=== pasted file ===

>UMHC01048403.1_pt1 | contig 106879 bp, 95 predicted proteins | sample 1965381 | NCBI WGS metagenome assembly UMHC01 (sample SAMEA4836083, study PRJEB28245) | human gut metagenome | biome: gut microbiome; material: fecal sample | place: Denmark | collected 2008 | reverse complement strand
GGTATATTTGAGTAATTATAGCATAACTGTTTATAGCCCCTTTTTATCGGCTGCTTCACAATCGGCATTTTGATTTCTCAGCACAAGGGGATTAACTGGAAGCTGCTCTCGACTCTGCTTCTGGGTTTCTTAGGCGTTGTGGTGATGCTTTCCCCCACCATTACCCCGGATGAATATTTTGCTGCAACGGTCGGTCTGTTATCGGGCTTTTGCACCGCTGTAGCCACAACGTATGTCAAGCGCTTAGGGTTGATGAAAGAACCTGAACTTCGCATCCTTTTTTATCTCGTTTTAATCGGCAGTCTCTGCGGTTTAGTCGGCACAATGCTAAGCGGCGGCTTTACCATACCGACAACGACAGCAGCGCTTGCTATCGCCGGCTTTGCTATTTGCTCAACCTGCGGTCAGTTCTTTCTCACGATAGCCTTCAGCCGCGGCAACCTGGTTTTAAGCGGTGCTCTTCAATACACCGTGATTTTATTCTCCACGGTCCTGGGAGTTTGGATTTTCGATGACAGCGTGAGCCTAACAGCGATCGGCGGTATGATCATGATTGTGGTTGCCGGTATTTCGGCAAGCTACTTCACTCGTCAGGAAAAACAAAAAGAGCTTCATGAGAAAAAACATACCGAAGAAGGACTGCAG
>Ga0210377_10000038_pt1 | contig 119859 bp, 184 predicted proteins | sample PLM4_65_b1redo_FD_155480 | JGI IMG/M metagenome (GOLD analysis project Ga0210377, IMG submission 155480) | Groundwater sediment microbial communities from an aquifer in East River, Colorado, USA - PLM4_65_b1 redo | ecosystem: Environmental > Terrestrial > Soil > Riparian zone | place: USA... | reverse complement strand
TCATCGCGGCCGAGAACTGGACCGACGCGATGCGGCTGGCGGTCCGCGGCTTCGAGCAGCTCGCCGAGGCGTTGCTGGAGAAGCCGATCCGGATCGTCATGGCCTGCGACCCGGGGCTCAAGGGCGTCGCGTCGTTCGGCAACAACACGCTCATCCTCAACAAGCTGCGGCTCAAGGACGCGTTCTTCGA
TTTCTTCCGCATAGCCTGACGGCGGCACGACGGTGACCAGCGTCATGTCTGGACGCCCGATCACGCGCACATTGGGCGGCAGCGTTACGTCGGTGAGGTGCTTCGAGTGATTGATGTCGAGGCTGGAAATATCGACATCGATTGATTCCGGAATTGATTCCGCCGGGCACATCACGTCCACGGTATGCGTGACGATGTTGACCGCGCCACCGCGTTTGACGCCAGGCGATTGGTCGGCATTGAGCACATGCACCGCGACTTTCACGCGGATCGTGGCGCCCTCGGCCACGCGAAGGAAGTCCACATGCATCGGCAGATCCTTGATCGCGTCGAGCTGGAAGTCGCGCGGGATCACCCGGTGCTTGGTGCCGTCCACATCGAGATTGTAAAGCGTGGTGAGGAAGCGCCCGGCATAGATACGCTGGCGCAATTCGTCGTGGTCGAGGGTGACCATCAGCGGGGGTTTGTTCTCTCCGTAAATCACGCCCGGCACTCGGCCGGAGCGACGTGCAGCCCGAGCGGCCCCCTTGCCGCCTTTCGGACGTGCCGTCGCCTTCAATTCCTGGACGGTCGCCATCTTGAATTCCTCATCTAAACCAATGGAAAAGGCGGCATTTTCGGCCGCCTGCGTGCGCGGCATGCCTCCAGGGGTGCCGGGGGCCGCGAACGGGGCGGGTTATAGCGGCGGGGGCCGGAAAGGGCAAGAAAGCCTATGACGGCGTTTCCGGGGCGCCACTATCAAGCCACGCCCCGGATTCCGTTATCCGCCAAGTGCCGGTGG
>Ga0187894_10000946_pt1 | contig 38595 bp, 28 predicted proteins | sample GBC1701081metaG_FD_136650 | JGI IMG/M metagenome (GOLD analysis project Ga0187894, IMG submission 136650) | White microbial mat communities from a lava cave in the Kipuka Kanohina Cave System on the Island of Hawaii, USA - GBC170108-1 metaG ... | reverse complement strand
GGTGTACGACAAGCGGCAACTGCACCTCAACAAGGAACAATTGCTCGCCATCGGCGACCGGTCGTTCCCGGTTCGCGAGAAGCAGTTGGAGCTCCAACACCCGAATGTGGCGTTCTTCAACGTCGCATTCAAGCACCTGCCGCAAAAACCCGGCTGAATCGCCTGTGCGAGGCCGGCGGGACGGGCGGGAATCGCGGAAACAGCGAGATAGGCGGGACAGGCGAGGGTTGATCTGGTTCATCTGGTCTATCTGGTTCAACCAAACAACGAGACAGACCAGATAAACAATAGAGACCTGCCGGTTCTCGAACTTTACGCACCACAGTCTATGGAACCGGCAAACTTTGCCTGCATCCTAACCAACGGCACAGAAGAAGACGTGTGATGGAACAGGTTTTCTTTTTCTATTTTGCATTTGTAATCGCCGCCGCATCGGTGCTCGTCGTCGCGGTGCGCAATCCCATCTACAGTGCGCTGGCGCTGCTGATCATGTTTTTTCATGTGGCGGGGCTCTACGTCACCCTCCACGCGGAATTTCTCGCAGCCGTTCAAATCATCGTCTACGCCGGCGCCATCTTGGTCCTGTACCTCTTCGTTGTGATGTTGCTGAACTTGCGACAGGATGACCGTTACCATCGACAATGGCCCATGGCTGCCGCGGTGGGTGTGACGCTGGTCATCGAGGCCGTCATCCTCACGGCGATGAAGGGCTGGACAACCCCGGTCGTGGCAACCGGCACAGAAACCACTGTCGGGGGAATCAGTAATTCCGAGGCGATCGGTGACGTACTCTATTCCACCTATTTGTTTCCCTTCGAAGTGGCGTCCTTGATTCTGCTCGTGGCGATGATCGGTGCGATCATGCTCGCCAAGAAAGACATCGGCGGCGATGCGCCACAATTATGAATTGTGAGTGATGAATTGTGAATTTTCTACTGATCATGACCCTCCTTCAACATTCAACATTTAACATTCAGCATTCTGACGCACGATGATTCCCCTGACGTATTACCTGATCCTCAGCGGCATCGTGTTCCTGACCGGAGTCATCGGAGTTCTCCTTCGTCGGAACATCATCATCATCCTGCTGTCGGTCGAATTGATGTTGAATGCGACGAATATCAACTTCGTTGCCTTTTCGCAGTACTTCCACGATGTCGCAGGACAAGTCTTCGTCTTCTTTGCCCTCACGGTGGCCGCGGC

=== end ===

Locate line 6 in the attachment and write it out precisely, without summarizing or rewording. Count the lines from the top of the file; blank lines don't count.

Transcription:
>Ga0187894_10000946_pt1 | contig 38595 bp, 28 predicted proteins | sample GBC1701081metaG_FD_136650 | JGI IMG/M metagenome (GOLD analysis project Ga0187894, IMG submission 136650) | White microbial mat communities from a lava cave in the Kipuka Kanohina Cave System on the Island of Hawaii, USA - GBC170108-1 metaG ... | reverse complement strand